Research by Oxford University academics has found little evidence of a relationship between screen time and wellbeing in adolescents.
Based on data from more than 17,000 teenagers, the study casts doubt on the widely accepted notion that spending time online, gaming or watching TV, especially before bedtime, can damage young people’s mental health.
The research found that adolescents’ total screen time per day had little impact on their mental health, both on weekends and weekdays. It also found that the use of digital screens two hours, one hour or 30 minutes before bedtime did not have clear associations with decreases in adolescent wellbeing.
Dr Max Davie, Officer for Health Improvement for the Royal College of Paediatrics and Child Health (RCPCH) said:
The controversy around screen use and adolescent wellbeing has always suffered from an excess of opinion relative to data, and this paper helps to correct this imbalance. The analysis is robust and suggests an overall population effect too small to warrant consideration as a public health problem. They also question the widely held belief that screens before bedtime are especially bad for mental health.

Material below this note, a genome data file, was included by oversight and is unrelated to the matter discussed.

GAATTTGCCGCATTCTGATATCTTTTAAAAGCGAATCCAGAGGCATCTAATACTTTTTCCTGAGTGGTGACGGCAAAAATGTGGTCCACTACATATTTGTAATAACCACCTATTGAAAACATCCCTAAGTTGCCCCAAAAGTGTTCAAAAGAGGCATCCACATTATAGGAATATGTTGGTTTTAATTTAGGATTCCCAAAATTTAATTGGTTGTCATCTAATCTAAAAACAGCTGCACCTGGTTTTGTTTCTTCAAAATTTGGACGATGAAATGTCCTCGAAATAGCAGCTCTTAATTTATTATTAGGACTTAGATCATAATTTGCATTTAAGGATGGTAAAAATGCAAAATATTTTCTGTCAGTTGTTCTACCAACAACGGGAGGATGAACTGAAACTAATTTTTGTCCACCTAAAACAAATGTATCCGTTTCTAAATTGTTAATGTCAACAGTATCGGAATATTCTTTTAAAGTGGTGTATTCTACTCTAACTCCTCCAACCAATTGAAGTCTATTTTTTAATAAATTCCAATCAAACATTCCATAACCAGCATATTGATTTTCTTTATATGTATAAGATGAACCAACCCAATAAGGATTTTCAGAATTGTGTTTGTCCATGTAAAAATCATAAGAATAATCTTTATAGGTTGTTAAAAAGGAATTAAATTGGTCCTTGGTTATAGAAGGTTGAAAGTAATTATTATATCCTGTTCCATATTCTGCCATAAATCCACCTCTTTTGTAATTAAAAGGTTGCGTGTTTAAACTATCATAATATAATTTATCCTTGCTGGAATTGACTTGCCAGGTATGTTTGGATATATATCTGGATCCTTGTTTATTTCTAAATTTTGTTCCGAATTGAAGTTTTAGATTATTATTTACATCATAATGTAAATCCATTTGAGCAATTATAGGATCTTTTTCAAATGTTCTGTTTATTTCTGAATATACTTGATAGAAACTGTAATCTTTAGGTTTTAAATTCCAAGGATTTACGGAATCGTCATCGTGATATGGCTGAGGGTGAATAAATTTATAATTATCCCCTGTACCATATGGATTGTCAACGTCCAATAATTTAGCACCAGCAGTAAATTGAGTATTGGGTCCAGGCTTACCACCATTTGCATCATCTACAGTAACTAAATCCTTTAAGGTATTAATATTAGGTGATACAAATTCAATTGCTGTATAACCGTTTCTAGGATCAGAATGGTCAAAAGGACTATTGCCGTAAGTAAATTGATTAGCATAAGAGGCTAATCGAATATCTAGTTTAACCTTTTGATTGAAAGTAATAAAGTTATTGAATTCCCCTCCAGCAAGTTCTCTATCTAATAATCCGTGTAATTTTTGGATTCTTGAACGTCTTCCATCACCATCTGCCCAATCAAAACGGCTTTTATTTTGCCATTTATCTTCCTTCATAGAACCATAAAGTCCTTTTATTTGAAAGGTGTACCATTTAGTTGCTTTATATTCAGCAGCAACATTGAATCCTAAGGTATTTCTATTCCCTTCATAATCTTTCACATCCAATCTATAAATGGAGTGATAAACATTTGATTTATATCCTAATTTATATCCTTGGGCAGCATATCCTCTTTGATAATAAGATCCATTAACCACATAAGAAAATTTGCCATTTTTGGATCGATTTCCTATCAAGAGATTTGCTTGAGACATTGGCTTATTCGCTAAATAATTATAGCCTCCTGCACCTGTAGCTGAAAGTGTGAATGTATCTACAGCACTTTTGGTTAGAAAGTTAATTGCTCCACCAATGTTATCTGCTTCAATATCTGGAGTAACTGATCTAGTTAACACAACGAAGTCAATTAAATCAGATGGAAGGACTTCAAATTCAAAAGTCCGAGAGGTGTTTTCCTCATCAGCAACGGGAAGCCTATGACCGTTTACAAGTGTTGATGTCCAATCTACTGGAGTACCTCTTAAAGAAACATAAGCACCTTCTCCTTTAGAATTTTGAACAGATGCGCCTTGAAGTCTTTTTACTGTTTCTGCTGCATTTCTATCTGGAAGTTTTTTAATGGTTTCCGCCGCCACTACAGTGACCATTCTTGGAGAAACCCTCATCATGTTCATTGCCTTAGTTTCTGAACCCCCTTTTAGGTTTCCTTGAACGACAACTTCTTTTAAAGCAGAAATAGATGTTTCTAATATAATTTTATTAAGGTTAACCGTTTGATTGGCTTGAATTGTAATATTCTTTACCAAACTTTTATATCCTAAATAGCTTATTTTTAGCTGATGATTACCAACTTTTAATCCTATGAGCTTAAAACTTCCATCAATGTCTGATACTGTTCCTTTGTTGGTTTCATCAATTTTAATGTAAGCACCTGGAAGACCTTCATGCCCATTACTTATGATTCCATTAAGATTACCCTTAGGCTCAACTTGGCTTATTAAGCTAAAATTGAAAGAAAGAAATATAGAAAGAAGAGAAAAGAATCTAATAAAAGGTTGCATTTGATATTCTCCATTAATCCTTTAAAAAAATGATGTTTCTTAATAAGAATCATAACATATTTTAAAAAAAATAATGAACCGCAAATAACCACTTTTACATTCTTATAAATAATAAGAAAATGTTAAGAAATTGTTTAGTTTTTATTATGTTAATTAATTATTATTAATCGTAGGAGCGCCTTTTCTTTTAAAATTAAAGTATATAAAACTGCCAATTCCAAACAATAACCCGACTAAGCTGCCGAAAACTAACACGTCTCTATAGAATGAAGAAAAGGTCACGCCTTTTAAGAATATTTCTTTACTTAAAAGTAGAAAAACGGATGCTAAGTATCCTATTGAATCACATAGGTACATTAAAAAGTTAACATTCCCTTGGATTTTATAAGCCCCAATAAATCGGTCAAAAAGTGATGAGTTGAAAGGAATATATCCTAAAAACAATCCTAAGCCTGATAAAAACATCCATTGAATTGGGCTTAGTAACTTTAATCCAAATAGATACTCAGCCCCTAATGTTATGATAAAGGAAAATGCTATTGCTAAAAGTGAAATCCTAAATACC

However, none of this is intended to suggest that screen time cannot become excessive in individual cases, and we would still suggest that families follow our guidance published earlier this year [this guidance is no longer available]. We continue, for now, to recommend that screens be avoided for one hour before bed since there are other reasons beside mental health for children to need a good nights' sleep.